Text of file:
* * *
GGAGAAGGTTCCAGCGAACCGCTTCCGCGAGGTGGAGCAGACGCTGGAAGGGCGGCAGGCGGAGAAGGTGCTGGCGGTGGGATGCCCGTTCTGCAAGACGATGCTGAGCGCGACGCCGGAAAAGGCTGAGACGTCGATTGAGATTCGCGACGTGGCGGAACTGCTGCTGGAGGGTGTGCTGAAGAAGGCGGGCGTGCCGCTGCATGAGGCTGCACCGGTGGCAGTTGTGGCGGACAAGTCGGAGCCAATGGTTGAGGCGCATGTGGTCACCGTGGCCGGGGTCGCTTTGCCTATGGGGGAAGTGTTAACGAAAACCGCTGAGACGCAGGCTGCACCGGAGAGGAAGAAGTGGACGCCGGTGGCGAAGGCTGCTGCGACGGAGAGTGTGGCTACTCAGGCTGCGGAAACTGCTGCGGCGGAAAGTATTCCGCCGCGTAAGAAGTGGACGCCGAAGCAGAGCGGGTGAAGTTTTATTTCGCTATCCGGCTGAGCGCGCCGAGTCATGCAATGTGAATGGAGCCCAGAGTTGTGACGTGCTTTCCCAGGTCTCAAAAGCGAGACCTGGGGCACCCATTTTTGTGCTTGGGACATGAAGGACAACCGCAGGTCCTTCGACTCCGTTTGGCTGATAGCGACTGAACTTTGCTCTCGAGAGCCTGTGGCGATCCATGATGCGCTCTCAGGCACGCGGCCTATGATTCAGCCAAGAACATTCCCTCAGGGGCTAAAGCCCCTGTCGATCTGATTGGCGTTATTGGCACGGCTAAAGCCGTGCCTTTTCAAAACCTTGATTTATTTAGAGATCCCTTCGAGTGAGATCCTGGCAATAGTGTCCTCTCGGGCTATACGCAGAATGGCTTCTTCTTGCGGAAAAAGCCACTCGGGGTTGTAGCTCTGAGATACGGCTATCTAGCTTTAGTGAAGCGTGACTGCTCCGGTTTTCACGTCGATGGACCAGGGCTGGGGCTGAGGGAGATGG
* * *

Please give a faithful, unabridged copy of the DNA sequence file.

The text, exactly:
GGAGAAGGTTCCAGCGAACCGCTTCCGCGAGGTGGAGCAGACGCTGGAAGGGCGGCAGGCGGAGAAGGTGCTGGCGGTGGGATGCCCGTTCTGCAAGACGATGCTGAGCGCGACGCCGGAAAAGGCTGAGACGTCGATTGAGATTCGCGACGTGGCGGAACTGCTGCTGGAGGGTGTGCTGAAGAAGGCGGGCGTGCCGCTGCATGAGGCTGCACCGGTGGCAGTTGTGGCGGACAAGTCGGAGCCAATGGTTGAGGCGCATGTGGTCACCGTGGCCGGGGTCGCTTTGCCTATGGGGGAAGTGTTAACGAAAACCGCTGAGACGCAGGCTGCACCGGAGAGGAAGAAGTGGACGCCGGTGGCGAAGGCTGCTGCGACGGAGAGTGTGGCTACTCAGGCTGCGGAAACTGCTGCGGCGGAAAGTATTCCGCCGCGTAAGAAGTGGACGCCGAAGCAGAGCGGGTGAAGTTTTATTTCGCTATCCGGCTGAGCGCGCCGAGTCATGCAATGTGAATGGAGCCCAGAGTTGTGACGTGCTTTCCCAGGTCTCAAAAGCGAGACCTGGGGCACCCATTTTTGTGCTTGGGACATGAAGGACAACCGCAGGTCCTTCGACTCCGTTTGGCTGATAGCGACTGAACTTTGCTCTCGAGAGCCTGTGGCGATCCATGATGCGCTCTCAGGCACGCGGCCTATGATTCAGCCAAGAACATTCCCTCAGGGGCTAAAGCCCCTGTCGATCTGATTGGCGTTATTGGCACGGCTAAAGCCGTGCCTTTTCAAAACCTTGATTTATTTAGAGATCCCTTCGAGTGAGATCCTGGCAATAGTGTCCTCTCGGGCTATACGCAGAATGGCTTCTTCTTGCGGAAAAAGCCACTCGGGGTTGTAGCTCTGAGATACGGCTATCTAGCTTTAGTGAAGCGTGACTGCTCCGGTTTTCACGTCGATGGACCAGGGCTGGGGCTGAGGGAGATGG